European Unified Patent Court goes Open Source Submitted Paolo Vecchi EU Joinup May 18, 2016 - The Unified Patent Court is the institution that will unify the management of patent claims across the member States reducing costs and complexity especially for the smaller patent holders.
To manage the workloads that will derive from managing claims and cases coming from many nations and in many different languages they need a set of tools that are extremely efficient and that can be adapted over time to the changing requirements of the stakeholders....
The team in charge of the project, led by Mark Craddock at Newport's branch of the UK Intellectual Property Office, had to create a brand new web site, Case Management System and a Collaboration platform from the ground up and after having consulted several vendors and suppliers they came to the conclusion that only Open Source based platforms would allow them to complete the difficult task at hand without having to invest a very large budget, depend on vendors proprietary platforms and wait for the long delivery plans dictated by large consulting companies.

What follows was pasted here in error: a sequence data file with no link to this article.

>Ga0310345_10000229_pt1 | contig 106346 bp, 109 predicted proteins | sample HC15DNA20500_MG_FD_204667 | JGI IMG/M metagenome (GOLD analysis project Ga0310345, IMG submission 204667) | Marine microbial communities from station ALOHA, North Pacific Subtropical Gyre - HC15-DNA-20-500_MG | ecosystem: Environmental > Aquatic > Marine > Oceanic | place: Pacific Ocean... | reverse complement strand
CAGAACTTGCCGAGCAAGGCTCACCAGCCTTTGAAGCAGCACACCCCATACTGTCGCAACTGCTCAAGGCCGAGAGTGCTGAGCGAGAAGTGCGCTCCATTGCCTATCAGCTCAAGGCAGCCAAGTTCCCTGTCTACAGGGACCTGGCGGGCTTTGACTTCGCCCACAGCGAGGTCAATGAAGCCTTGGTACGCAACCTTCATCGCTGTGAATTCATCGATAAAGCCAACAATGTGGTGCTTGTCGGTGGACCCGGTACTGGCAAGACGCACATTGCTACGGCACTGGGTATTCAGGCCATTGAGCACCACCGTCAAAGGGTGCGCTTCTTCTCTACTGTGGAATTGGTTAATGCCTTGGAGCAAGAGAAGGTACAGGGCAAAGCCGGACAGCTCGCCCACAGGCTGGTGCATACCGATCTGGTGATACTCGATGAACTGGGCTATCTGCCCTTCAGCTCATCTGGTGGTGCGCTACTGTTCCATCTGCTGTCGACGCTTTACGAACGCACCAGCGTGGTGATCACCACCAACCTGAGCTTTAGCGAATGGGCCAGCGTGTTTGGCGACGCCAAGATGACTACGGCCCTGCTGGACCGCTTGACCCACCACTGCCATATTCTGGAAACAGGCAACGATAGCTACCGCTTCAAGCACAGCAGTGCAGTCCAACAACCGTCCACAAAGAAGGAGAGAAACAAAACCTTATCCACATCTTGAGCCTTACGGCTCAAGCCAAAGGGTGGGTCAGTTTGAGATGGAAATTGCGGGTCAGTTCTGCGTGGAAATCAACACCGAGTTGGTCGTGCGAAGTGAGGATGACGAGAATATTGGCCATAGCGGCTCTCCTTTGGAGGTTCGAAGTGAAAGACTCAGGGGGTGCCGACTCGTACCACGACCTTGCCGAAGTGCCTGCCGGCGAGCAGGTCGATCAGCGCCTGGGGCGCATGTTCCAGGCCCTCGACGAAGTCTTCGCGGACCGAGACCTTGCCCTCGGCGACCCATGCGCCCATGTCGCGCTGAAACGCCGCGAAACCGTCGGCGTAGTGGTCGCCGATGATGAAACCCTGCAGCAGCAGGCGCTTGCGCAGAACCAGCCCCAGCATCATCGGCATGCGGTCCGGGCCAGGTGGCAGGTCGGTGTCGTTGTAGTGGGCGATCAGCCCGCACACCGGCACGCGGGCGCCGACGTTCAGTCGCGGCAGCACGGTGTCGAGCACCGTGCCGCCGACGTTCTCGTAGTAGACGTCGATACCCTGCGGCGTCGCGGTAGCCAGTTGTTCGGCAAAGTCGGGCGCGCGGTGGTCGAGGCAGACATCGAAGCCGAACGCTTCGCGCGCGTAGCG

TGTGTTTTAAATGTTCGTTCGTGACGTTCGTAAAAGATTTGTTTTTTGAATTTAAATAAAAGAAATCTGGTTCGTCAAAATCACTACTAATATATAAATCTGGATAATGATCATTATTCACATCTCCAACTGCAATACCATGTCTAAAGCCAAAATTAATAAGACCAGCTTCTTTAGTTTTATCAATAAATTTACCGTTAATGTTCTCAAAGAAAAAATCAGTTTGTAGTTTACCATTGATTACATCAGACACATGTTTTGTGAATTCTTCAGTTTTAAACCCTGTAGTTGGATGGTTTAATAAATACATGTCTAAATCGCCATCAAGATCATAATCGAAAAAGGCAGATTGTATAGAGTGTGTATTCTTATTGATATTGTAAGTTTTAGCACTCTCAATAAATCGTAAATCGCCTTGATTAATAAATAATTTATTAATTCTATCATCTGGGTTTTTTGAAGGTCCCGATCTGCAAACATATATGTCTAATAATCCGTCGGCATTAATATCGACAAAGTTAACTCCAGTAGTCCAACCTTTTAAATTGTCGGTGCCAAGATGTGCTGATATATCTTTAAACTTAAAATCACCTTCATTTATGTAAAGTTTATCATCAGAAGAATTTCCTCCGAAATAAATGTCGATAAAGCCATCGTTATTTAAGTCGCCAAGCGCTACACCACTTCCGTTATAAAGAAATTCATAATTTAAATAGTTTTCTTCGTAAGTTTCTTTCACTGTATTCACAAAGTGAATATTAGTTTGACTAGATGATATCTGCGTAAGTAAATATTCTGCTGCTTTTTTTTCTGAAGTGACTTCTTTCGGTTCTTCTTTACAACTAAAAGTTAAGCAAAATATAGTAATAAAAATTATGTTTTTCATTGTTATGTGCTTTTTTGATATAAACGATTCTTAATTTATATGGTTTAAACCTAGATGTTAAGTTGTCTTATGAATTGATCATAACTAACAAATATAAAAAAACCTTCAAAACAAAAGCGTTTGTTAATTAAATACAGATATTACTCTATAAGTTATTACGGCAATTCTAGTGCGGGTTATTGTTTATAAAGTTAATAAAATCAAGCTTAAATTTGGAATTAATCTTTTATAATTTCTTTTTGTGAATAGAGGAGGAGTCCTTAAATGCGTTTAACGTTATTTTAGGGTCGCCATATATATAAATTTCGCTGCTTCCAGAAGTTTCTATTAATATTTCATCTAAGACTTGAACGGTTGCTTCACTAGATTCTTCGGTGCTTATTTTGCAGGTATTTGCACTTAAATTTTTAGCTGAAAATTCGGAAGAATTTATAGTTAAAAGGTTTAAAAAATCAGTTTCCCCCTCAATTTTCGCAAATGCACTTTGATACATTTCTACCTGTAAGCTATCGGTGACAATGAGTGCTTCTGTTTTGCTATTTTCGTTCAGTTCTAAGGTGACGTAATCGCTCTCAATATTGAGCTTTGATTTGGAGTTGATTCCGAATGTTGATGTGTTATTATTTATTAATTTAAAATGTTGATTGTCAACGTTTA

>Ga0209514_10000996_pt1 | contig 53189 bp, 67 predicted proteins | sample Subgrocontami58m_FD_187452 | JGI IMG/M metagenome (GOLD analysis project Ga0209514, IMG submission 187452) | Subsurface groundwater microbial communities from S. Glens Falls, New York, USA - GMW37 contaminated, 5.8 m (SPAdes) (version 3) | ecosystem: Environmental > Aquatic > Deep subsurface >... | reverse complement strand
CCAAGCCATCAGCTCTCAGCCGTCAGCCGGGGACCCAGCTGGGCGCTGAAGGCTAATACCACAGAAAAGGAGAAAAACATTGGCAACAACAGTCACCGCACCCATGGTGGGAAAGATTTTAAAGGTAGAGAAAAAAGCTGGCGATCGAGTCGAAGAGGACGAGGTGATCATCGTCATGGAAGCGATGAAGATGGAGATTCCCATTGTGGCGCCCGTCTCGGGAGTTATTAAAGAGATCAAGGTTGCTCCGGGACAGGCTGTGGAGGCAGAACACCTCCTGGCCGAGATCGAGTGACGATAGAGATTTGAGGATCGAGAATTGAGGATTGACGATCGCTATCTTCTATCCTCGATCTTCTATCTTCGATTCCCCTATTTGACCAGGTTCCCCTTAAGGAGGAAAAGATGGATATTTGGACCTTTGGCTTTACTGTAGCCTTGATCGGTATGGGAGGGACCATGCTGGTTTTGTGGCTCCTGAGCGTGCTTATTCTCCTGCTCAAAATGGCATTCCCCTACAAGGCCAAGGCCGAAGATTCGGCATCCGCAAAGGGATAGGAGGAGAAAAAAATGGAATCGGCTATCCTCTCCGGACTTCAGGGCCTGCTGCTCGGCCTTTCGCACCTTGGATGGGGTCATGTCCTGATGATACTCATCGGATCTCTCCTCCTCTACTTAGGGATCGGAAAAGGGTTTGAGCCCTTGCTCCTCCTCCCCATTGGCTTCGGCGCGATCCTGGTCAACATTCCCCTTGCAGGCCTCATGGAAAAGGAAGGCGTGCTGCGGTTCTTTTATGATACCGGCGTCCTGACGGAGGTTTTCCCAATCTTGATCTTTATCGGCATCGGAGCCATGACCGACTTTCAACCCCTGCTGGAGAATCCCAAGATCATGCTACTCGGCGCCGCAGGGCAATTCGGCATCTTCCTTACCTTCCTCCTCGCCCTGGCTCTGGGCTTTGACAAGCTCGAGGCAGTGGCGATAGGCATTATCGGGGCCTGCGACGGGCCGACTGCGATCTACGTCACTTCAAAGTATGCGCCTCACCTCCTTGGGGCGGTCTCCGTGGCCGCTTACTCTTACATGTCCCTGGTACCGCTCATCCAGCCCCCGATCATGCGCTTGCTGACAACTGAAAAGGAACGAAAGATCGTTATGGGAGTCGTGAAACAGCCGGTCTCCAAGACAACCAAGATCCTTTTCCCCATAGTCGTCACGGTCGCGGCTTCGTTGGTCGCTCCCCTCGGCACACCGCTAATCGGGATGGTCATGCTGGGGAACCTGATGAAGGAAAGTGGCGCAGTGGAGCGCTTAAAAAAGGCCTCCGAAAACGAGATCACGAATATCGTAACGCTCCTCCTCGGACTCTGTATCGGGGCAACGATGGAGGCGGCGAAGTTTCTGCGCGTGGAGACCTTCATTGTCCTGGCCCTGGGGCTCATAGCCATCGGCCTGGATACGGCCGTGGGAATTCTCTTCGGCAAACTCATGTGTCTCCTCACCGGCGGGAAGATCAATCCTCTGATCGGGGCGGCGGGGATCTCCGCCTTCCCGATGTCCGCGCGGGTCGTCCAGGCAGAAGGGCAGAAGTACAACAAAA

The result is that...the UK IPO team has been able to deliver the project earlier than planned and under budget to the Unified Patent Court team.... ...Full Story
Finance industry bodies call for tech-neutral measures to address cyber risk Out-Law.com May 17, 2016 - A group of trade bodies representing businesses from across the financial services sector has called on regulators and standards-setting bodies to ensure that measures they draw up to enhance cybersecurity are technologically neutral.